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December 30, 2005

"How the @#$% did I wind up here again?"

I have a scar on my head. I've made it the subject of a lot of jokes. I tell people it's my haircut indicator and when I can't see it anymore it's time for a haircut. I've referred to it as proof that the common sense portion of my brain was removed a long time ago. The jokes are a defense mechanism and I am very cognizant of that. The jokes change but the scar remains, not as livid as it once was, but still the scar remains.

I got to my appointment with the ear nose and throat doctor this morning. When he walked in he said “Back again!” with a fairly cheerful manner. I managed to croak out that he should be offended but I had sincerely hoped to never have to see him again in any sort of professional capacity which got a chuckle. As the exam went along he tied off my tongue, gave it a yank, looked down my throat and began probing around.

Every morning, when I’m in the shower, I have another reminder of the surgery that left me with the scar on the side of my head. The inside of my nasal passages, while mostly healed from the repair work, have an odd shape that causes dirt to accumulate in my right nostril. As steam from the scalding shower works its way through my respiratory system this unsightly and fairly disgusting mass will usually work its way free. (Imagine the worst nose goblin of your life on steroids.) If I was in 3rd grade this is the sort of gross thing that would make me a legend among my peers. It’s present every day.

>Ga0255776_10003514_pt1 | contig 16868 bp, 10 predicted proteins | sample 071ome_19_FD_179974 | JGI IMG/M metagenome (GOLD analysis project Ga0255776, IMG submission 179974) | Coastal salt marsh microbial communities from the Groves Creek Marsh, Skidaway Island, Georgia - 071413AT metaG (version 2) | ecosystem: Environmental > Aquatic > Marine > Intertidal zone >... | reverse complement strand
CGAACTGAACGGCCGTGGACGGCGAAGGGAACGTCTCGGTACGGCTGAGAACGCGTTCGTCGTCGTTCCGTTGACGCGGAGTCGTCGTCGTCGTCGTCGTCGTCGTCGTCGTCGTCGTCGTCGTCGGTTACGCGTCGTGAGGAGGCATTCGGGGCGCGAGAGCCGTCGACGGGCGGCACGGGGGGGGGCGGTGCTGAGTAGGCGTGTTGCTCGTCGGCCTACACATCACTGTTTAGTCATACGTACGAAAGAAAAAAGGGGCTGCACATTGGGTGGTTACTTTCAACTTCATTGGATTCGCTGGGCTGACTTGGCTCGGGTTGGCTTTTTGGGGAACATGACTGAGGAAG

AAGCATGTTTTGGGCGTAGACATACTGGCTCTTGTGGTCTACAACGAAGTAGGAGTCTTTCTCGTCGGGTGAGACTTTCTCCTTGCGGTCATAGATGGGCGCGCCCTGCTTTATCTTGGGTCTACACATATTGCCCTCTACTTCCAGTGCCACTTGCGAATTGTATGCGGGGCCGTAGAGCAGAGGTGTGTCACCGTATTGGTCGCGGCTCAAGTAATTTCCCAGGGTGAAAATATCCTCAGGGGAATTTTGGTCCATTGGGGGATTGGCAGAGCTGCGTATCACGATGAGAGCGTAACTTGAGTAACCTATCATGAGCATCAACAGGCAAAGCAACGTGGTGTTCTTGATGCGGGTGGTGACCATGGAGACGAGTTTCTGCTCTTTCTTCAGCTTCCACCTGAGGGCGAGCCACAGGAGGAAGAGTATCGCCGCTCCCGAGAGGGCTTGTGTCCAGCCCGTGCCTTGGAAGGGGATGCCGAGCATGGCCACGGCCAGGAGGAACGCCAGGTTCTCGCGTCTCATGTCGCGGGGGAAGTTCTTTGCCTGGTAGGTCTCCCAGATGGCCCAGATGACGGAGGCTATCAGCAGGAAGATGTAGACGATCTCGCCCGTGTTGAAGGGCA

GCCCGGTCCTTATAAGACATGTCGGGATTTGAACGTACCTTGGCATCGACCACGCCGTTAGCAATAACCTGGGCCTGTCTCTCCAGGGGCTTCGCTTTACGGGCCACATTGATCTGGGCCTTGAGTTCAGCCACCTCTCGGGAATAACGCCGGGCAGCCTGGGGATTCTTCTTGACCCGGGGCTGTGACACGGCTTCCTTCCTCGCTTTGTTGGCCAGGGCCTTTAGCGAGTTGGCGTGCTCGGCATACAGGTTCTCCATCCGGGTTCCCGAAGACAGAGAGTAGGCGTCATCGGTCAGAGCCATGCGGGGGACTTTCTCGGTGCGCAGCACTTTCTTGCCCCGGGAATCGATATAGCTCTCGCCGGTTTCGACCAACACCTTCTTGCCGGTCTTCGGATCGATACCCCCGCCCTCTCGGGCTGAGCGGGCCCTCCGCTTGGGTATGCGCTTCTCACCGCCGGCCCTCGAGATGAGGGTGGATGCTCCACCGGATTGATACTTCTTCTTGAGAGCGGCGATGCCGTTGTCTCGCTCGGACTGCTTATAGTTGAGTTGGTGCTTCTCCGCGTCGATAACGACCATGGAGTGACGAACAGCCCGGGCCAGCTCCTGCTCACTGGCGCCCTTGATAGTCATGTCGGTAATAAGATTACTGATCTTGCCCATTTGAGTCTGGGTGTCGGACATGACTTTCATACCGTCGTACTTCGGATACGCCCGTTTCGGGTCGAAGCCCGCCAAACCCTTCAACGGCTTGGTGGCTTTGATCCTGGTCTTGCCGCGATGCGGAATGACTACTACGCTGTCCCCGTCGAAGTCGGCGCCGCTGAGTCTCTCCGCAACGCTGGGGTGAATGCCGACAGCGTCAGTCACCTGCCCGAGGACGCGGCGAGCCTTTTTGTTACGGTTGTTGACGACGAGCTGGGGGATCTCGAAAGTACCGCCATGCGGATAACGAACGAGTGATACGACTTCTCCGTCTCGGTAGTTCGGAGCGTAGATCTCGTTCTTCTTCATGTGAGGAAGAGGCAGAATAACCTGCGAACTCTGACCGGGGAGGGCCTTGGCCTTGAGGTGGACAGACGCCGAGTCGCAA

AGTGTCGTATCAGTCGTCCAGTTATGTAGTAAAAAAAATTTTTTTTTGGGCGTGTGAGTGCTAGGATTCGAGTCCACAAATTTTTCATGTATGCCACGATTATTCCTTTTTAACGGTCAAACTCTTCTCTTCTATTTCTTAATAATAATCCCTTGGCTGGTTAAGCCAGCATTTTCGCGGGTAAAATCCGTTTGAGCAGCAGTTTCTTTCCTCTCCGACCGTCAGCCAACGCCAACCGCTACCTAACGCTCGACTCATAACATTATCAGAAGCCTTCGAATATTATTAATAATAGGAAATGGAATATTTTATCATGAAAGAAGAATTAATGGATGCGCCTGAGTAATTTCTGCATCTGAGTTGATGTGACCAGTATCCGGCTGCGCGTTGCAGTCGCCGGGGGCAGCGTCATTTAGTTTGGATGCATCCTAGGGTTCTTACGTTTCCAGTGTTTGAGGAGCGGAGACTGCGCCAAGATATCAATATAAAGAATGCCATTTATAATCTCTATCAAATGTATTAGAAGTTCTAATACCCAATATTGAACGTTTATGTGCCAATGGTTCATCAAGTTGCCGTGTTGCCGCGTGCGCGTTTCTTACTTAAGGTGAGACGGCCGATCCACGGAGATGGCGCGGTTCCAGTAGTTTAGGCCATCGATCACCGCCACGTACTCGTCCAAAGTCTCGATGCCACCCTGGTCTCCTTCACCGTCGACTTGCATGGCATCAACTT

The exam was pretty thorough. He felt my neck and had me show him where the pain was, where it originated and how it increased based on my movements or actions. We discussed the timeline of the injury, the resulting infection and loss of voice. The strain of the muscles and the additional damage the sneeze seemed to cause the other night. For the short term he prescribed a large dose of ibuprofen and some steroids to try to encourage the repair of the muscle tissue that seems damaged.

I was 30 when I had the surgery. Another joke I now make is that no one ever tells you that the warranty runs out when you turn 30. At 28 it’s last call at the singles bar and you seem to be stuck with the bill. With me, less than 3 months after my 30th birthday, I was having surgery to remove a tumor in my head. The path the surgeon took was to remove it via my nasal passages. Once it's removal was accomplished they then took tissue from behind my right ear and used that in reconstruction and re-alignment of my septum. My scar is the only external evidence that the surgery took place,